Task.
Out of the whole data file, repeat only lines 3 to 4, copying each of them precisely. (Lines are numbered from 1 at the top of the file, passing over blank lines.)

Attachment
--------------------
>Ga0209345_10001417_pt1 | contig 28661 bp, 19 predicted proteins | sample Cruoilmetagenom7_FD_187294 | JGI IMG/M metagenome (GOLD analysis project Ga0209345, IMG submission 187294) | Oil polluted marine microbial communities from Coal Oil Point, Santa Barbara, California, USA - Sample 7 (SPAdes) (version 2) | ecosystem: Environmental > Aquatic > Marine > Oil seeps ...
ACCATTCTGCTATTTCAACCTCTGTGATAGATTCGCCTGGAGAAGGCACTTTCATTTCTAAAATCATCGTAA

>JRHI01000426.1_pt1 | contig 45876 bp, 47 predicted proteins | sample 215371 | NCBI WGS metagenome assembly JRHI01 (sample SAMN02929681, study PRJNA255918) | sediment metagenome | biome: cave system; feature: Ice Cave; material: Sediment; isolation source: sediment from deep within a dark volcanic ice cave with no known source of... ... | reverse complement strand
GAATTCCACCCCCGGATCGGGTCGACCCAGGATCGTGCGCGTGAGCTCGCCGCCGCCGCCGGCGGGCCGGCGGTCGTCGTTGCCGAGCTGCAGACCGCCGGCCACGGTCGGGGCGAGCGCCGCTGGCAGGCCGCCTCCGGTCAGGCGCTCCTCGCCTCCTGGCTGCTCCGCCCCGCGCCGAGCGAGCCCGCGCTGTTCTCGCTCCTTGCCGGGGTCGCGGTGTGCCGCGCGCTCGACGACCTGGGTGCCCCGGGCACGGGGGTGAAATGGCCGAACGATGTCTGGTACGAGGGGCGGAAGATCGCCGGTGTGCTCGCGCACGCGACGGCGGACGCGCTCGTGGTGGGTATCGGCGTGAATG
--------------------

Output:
>JRHI01000426.1_pt1 | contig 45876 bp, 47 predicted proteins | sample 215371 | NCBI WGS metagenome assembly JRHI01 (sample SAMN02929681, study PRJNA255918) | sediment metagenome | biome: cave system; feature: Ice Cave; material: Sediment; isolation source: sediment from deep within a dark volcanic ice cave with no known source of... ... | reverse complement strand
GAATTCCACCCCCGGATCGGGTCGACCCAGGATCGTGCGCGTGAGCTCGCCGCCGCCGCCGGCGGGCCGGCGGTCGTCGTTGCCGAGCTGCAGACCGCCGGCCACGGTCGGGGCGAGCGCCGCTGGCAGGCCGCCTCCGGTCAGGCGCTCCTCGCCTCCTGGCTGCTCCGCCCCGCGCCGAGCGAGCCCGCGCTGTTCTCGCTCCTTGCCGGGGTCGCGGTGTGCCGCGCGCTCGACGACCTGGGTGCCCCGGGCACGGGGGTGAAATGGCCGAACGATGTCTGGTACGAGGGGCGGAAGATCGCCGGTGTGCTCGCGCACGCGACGGCGGACGCGCTCGTGGTGGGTATCGGCGTGAATG